When Rick, who was the head of Paranormal Cases Division and the only colleague I had, left the feds to join his family business, I followed his suit and resigned from the feds.

Even though Sheldon Hernandez, the head of the FBI’s New York City headquarters, offered me a lucrative consulting contract, I declined. At that time, leaving my life with the FBI, communicating with dead people and dodging frequent temper tantrums thrown at me by the deceased, and concentrating on being Mrs. Rowling seemed like a fabulous idea. But after the wedding and returning from our honeymoon, I wasn’t sure if I made the right decision. At that time, I presumed I’d stop encountering the spirits of dead; however, things didn’t go as I’d hoped. I was still having as many ghostly visitors as before.

And, recalling my past life as an FBI assistant, I was horrified to found myself sort of missing my days dealing with the murderers, crooks, and dead people. Okay, so having nothing to do with criminals should be the norm for most people, and when I left the feds, I couldn’t wait to spend my days without worrying about being assaulted by evil ghosts and bad humans, but…

Lotta Smith is the author of Paranormal in Manhattan Mystery series. She fell in love with mystery the moment she developed consciousness. She is especially fond of lighthearted murder mystery stories with a little sprinkle of romance.

She went to medical school hoping to see real corpses and sexy professors. Back then, she was into this kind of mystery series about a smokin' hot forensic medicine professor and a quirky female student going a-sleuthing, cracking unsolvable cases. Lotta truly, madly wanted to team up with a superhot professor and crack a difficult murder or two. (Note; she got to see the corpses, but sexy professors were nonexistent.)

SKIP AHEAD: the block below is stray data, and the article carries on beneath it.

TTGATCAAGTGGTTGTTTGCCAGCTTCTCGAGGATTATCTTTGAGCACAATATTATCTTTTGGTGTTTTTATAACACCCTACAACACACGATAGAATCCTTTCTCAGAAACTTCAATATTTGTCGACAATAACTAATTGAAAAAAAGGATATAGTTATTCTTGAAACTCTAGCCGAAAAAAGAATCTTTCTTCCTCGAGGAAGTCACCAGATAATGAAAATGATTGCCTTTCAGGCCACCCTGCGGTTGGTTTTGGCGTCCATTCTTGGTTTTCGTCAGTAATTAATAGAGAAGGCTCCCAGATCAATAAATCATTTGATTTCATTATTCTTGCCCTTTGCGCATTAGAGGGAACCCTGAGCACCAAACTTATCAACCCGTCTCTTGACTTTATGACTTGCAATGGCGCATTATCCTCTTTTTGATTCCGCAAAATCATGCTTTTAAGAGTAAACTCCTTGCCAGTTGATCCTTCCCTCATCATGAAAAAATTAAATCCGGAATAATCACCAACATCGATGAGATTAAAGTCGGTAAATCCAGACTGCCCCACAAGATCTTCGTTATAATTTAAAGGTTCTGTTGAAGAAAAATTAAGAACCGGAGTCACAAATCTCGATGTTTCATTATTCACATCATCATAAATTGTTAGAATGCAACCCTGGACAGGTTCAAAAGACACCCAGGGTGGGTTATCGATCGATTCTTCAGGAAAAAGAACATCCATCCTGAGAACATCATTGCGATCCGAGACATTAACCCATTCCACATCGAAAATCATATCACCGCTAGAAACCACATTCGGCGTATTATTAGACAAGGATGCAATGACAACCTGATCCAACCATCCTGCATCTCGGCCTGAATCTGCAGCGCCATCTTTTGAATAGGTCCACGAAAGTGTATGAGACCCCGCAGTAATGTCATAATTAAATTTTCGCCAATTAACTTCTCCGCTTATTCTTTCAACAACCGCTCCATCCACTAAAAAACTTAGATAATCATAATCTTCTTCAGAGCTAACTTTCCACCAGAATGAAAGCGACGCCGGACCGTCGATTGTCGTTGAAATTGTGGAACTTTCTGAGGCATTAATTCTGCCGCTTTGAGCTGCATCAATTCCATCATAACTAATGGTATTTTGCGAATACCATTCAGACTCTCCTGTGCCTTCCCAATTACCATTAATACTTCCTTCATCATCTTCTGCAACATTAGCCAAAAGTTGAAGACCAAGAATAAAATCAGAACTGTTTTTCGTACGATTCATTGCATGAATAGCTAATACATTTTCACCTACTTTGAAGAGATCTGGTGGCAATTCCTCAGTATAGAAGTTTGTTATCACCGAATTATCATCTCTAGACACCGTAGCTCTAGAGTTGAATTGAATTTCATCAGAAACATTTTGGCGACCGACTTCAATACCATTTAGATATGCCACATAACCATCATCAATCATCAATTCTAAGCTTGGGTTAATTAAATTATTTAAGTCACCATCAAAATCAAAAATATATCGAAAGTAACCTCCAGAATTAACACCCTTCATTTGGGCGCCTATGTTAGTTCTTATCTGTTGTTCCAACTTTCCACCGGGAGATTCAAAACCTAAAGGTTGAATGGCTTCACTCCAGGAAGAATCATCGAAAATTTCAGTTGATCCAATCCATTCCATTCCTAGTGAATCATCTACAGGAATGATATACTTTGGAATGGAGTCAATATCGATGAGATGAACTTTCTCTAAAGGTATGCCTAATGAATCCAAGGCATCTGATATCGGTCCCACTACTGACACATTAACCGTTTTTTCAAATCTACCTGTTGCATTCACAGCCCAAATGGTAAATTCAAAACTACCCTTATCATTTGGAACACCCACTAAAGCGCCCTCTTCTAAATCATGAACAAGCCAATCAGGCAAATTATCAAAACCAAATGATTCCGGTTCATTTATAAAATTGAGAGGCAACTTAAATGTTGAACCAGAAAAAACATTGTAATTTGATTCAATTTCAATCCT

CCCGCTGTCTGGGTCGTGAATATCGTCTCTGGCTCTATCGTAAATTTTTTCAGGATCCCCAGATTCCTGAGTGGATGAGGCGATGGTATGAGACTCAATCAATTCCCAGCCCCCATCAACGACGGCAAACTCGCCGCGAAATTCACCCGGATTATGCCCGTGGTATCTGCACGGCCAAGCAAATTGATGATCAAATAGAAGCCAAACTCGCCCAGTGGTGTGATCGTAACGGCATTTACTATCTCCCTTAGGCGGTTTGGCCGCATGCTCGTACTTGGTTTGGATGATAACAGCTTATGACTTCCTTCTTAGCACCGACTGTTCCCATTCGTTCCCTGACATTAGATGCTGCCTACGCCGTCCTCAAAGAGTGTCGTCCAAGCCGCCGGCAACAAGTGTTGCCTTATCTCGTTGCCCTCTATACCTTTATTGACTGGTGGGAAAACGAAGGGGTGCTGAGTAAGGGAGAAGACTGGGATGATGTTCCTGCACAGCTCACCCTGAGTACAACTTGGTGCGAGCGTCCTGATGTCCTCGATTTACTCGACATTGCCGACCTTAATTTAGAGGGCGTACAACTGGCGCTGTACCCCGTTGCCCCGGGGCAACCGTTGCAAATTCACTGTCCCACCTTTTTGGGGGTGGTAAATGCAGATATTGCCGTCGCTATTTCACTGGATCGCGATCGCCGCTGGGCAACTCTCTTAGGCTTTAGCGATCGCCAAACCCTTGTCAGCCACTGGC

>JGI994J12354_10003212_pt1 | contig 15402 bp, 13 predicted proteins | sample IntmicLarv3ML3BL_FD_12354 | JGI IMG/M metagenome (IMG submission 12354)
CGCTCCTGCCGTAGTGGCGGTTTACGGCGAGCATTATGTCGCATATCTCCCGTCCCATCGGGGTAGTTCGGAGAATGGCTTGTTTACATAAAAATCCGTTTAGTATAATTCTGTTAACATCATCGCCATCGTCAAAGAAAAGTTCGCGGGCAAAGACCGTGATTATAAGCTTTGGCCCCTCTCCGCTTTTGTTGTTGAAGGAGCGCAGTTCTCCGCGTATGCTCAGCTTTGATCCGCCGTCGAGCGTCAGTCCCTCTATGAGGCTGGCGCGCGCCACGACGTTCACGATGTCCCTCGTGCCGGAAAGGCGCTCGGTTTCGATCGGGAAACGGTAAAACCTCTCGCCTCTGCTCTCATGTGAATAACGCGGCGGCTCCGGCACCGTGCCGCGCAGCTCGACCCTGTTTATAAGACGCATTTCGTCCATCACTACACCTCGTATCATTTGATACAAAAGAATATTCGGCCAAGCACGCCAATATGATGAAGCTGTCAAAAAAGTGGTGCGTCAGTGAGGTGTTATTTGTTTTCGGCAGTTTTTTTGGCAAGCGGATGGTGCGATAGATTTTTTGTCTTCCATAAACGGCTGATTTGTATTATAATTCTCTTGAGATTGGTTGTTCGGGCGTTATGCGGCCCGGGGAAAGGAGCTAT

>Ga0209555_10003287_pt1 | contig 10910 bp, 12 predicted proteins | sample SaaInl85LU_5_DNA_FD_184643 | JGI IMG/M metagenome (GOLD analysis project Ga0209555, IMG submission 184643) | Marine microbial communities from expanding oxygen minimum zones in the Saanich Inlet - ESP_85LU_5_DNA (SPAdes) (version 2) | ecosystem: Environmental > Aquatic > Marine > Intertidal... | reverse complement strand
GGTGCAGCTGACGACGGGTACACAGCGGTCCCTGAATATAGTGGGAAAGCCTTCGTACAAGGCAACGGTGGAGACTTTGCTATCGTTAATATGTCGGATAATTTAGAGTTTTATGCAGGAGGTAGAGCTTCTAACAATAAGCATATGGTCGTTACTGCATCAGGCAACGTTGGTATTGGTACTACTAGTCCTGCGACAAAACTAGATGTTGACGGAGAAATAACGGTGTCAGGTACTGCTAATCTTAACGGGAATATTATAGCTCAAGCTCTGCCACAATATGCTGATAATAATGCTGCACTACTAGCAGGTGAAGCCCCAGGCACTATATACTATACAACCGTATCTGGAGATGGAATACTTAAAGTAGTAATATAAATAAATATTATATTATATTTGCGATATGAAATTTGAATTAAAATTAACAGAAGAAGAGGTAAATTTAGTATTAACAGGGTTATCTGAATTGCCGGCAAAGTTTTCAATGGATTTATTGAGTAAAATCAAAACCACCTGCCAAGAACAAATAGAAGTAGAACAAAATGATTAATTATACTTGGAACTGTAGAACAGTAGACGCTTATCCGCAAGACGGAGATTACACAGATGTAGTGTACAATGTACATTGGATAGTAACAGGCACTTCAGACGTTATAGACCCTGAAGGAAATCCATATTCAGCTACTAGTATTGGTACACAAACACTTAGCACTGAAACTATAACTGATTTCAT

Lotta loves to hear from her readers. Feel free to drop her a line at lottasmith_author@yahoo.com.

WEBSITE & SOCIAL LINKS:

AMAZON AUTHOR PAGE | TWITTER | FACEBOOK

 

GIVEAWAY!

Lotta Smith is giving away a collection of six books:

Wickedly Ever After: Halloween Hijinks by Lotta Smith
Trick or Treason by Kathi Daley
A Witchmas Carol by Amanda M Lee
Dark, Witch & Creamy by H Y Hanna
Curse of the Day by Annabel Chase
Dead Man Talking by Jana DeLeon

Thank-you for your participation prize: Everyone receives a free ebook copy of:
Whoever Finds the Wicked: Rick Rowling's Secret File (Paranormal in Manhattan Mystery Prequel) Whoever Finds the Wicked: Rick Rowling's Secret File

Terms & Conditions:
  • By entering the giveaway, you are confirming you are at least 18 years old.
  • One winner will be chosen via Rafflecopter to receive the book collection.
  • This giveaway ends midnight October 13.
  • Winner will be contacted via email on October 16.
  • Winner has 48 hours to reply.
Good luck everyone!

ENTER TO WIN!


a Rafflecopter giveaway



Wednesday, October 4, 2017

Book Feature: Intrusion by Lanayre Liggera